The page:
Hamlet Act Iv Scene 5

Cultivation.--Rosemary is easily propagated by means of cuttings, root

division and layers in early spring, but is most frequently multiplied

by seed. It does best in rather poor, light soil, especially if limy.

The seed is either sown in drills 18 to 24 inches apart or in checks 2

feet asunder each way, half a dozen seeds being dropped in each "hill."

Sometimes the seedbed method is employed, the seed being sown either

under glass or in the open ground and the seedlings transplanted.

Cultivation consists in keeping the soil loose and open and free from

weeds. No special directions are necessary as to curing. In frostless

sections, and even where protected by buildings, fences, etc., in

moderate climates, the plants will continue to thrive for years.

Uses.--The tender leaves and stems and the flowers are used for

flavoring stews, fish and meat sauces, but are not widely popular in

America. Our foreign-born population, however, uses it somewhat. In

France large quantities, both cultivated and wild, are used for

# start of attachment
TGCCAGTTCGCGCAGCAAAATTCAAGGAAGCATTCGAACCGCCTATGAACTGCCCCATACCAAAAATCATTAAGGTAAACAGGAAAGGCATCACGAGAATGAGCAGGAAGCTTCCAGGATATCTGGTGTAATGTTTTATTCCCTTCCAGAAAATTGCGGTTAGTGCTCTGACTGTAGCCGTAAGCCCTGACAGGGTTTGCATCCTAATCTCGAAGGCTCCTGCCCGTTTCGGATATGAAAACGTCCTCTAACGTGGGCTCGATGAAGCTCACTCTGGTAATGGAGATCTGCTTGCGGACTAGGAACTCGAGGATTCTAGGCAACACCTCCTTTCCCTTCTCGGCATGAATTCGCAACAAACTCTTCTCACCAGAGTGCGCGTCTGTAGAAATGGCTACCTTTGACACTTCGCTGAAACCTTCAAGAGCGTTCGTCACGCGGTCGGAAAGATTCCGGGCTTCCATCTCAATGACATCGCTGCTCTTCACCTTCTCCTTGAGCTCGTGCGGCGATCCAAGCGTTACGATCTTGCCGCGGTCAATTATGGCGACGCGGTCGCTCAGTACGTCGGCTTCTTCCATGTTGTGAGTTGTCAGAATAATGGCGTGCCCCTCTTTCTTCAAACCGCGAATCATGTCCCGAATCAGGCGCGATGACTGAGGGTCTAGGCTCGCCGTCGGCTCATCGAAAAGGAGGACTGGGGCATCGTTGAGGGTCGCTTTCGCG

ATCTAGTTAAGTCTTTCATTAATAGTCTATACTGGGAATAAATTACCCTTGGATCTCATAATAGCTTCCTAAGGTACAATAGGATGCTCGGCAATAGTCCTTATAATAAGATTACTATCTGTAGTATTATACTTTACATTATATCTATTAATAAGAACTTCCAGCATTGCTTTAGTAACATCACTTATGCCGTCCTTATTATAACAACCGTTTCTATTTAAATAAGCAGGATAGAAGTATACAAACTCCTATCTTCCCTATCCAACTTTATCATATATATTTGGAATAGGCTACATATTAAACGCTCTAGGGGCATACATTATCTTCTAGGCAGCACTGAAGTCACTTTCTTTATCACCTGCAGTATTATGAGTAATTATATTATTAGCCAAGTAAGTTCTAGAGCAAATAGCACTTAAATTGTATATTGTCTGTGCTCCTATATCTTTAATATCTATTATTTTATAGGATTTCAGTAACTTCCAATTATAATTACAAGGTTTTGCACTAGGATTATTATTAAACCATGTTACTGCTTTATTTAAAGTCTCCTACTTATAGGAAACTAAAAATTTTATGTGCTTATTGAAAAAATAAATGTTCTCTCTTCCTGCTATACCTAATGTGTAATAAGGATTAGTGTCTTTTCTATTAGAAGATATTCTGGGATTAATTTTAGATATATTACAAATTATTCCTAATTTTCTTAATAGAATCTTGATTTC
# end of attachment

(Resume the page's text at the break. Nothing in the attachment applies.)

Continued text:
distilling the oil of rosemary, a colorless or yellowish liquid

suggesting camphor, but even more pleasant. This oil is extensively used

in perfuming soaps, but more especially in the manufacture of eau de

cologne, Hungary water and other perfumes.


(Ruta graveolens, Linn.), a hardy perennial herb of roundish,

bushy habit, native of southern Europe. It is a member of the same

botanical family as the orange, Rutaceae. In olden times it was highly

reputed for seasoning and for medicine among the Greeks and the Romans.

In Pliny's time it was considered to be effectual for 84 maladies!

Today it "hangs only by its eyelids" to our pharmacopoeia. Apicus

notes it among the condiments in the third century, and Magnus eleven

centuries later praises it among the garden esculents. At present it is

little used for seasoning, even by the Italians and the Germans, and

almost not at all by English and American cooks. Probably because of its

acridity and its ability to blister the skin when much handled, rue has

been chosen by poets to express disdain. Shakespeare speaks of it as the

"sour herb of grace," and Theudobach says:

"When a rose is too haughty for heaven's dew

She becometh a spider's gray lair;

And a bosom, that never devotion knew

Or affection divine, shall be filled with rue